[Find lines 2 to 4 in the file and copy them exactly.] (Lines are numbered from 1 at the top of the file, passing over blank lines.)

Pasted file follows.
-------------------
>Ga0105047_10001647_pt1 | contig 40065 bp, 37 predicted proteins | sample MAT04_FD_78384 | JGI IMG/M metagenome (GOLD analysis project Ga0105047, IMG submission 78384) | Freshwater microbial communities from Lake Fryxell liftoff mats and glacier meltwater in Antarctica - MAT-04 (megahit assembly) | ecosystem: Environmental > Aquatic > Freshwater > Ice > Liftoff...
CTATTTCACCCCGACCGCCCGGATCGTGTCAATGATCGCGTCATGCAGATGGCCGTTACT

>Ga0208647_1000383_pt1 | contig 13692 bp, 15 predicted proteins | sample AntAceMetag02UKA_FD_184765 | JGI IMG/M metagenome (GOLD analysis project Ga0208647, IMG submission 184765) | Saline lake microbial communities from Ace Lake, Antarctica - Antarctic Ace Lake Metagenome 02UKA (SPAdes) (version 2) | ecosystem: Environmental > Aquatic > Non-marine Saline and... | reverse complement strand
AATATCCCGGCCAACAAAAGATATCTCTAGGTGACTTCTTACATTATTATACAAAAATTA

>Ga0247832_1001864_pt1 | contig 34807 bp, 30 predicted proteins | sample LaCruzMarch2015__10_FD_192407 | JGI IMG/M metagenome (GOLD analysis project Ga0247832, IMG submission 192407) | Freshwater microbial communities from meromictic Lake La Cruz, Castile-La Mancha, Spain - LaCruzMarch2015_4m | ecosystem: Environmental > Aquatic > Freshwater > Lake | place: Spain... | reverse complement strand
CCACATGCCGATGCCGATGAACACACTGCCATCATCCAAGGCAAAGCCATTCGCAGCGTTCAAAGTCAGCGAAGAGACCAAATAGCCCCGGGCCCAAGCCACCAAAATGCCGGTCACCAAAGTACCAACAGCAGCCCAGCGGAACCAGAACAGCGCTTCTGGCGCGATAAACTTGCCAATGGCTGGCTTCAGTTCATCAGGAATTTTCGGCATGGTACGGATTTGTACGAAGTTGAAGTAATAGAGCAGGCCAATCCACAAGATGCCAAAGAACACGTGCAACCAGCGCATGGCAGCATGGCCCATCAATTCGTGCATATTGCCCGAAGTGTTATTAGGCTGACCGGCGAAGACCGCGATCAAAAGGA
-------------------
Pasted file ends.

CTATTTCACCCCGACCGCCCGGATCGTGTCAATGATCGCGTCATGCAGATGGCCGTTACT

>Ga0208647_1000383_pt1 | contig 13692 bp, 15 predicted proteins | sample AntAceMetag02UKA_FD_184765 | JGI IMG/M metagenome (GOLD analysis project Ga0208647, IMG submission 184765) | Saline lake microbial communities from Ace Lake, Antarctica - Antarctic Ace Lake Metagenome 02UKA (SPAdes) (version 2) | ecosystem: Environmental > Aquatic > Non-marine Saline and... | reverse complement strand
AATATCCCGGCCAACAAAAGATATCTCTAGGTGACTTCTTACATTATTATACAAAAATTA